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  • Open Access

High prevalence of the UGT1A1*28 variant in HIV-infected individuals in Greece

  • 1,
  • 2,
  • 2,
  • 2,
  • 3,
  • 3,
  • 3,
  • 3,
  • 3 and
  • 2
Journal of the International AIDS Society201013 (Suppl 4) :P146

https://doi.org/10.1186/1758-2652-13-S4-P146

  • Published:

Keywords

  • Bilirubin
  • Total Bilirubin
  • Type Locus
  • Common Adverse Event
  • Atazanavir

Background

Over the past few years there has been a remarkable increase in our knowledge of the variation in human genome. In parallel genotyping technologies have advanced significantly and allow sufficient throughput to accommodate genome-wide approaches. Hyperbilirubinemia is the most common adverse event in patients treated with atazanavir (ATV). Previous studies showed that polymorphisms in the uridine-glucuronosyl transferase (UGT1A1) enzyme and specifically the UGT1A1*28 variant may influence the risk of hyperbilirubinemia in patients treated with ATV/r.

Purpose of the study

Our objective was to estimate the prevalence of UGT1A1*28 polymorphism in HIV-infected individuals in Greece and to determine its potential association with hyperbilirubinemia in patients receiving boosted ATV (ATV/r).

Patients and methods

The prevalence of the UGTA1A1*28 variant was estimated in 80 HIV-infected patients retrospectively, (4/2009-5/2010) prior to the administration of the first-line treatment. Wilcoxon rank-sum test was used to determine whether the total bilirubin levels were different among carriers and non-carriers of the UGT1A1*28 polymorphism. The presence of the UGT1A1*28 allele was detected by PCR and DNA electrophoresis.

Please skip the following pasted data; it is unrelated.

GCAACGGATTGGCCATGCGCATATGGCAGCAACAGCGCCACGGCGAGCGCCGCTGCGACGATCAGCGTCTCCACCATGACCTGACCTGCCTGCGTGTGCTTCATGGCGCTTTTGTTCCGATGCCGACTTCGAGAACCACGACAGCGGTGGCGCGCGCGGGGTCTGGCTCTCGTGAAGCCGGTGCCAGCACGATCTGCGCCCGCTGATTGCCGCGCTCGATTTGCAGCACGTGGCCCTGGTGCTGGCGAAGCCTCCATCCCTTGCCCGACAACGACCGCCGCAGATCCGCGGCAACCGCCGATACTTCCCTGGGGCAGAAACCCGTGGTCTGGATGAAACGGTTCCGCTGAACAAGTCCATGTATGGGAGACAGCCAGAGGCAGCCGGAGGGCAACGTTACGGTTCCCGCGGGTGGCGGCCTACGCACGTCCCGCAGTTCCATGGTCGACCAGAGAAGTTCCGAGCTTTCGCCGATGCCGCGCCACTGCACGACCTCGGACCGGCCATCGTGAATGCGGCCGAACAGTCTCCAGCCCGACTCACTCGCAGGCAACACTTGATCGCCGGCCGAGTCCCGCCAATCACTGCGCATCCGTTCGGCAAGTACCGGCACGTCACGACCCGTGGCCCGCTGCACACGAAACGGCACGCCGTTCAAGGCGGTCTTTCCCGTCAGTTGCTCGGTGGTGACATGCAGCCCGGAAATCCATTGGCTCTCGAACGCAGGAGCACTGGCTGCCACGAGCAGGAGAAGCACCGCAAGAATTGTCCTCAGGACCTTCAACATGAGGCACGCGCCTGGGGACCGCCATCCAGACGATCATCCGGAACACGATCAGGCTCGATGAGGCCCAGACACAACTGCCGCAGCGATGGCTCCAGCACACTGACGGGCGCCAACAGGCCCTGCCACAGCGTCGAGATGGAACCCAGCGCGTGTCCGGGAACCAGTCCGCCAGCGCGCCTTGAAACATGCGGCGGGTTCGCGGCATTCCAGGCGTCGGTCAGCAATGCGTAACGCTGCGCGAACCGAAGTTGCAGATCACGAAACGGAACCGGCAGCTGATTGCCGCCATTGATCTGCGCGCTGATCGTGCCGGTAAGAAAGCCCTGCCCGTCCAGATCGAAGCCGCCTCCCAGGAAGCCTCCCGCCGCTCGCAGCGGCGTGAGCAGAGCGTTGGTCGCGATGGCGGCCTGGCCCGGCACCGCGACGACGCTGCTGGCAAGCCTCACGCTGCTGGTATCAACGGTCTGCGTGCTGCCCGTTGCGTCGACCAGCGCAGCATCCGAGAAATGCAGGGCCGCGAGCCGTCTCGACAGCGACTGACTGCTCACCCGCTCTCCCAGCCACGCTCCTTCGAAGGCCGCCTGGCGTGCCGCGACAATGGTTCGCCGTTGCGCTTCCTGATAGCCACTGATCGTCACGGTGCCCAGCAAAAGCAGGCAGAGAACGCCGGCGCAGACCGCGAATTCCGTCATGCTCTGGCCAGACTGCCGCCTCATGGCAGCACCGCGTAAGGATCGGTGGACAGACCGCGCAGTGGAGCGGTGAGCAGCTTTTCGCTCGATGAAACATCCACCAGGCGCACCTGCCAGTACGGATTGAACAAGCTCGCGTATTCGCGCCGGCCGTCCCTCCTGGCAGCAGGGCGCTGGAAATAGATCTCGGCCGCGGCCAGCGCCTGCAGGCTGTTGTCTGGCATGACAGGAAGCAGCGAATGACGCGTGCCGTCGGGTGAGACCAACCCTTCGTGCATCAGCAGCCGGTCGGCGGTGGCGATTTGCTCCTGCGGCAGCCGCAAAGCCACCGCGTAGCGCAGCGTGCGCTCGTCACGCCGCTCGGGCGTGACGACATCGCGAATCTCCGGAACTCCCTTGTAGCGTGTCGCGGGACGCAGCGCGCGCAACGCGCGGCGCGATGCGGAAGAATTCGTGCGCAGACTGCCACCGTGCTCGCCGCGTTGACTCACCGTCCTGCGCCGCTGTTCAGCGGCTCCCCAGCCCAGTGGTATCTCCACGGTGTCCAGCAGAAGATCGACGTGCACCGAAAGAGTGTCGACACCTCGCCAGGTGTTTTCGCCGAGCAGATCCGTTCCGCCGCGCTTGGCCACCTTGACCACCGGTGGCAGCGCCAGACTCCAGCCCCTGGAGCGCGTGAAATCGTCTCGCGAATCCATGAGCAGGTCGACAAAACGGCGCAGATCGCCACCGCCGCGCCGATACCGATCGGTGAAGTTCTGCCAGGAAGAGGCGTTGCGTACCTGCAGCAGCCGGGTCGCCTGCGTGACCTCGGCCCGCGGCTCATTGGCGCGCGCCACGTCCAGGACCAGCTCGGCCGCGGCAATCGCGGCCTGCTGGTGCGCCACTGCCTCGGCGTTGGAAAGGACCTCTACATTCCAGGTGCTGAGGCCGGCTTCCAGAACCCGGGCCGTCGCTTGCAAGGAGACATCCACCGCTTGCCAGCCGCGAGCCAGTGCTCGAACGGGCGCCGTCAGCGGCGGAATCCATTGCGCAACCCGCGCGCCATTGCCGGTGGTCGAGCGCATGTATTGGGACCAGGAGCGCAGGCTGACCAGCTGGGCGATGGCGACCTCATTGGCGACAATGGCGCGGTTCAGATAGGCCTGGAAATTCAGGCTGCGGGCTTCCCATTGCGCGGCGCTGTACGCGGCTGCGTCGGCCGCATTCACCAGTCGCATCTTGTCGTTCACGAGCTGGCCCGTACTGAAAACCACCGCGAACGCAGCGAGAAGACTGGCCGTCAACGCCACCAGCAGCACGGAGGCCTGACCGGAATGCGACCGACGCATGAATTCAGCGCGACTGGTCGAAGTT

Results

The UGTA1A1*28 variant was detected in 45 out of 80 individuals (56.25%). Among 55 patients who received HAART, 20 received ATV/r as part of their first treatment. Of the ATV/r treated patients, 13 were found to be carriers of the UGT1A1*28 variant (65%). Total bilirubin levels were significantly higher in patients harbouring the UGT1A1*28 polymorphism (median value: 5.15 mg/dl) versus those harbouring the wild type UGT1A1 locus (median value mg/dl: 1.30) (p<0.01). The higher value of bilirubin was observed at week 4 of treatment whereas only 3 patients switched ATV/r to other Protease Inhibitor due to aesthetic problems. Hyperbilirubinemia (total bilirubin >1.3 mg/dl) was not detected in any patient with the UGT11A1*28 variant receiving any other therapy than ATV/r based first-line regimens.

Conclusions

Notably, 56% of the HIV-infected patients from a single HIV Unit in Greece carry at least one copy of the UGT1A1*28 allele. Carriers of the UGT1A1*28 variant treated with ATV/r based regimens had significantly higher levels of total bilirubin than those with UGT1A1 wild type locus, thus, suggesting the clinical utility of the UGT1A1 testing prior the administration of first-line treatment.

Authors’ Affiliations

(1)
Attikon University General Hospital, 4th Department of Internal Medicine, Athens, Greece
(2)
Medical School, University of Athens, Department of Hygiene, Epidemiology and Medical St, Athens, Greece
(3)
Attikon University General Hospital, 1st Rimini Street, Athens, Greece

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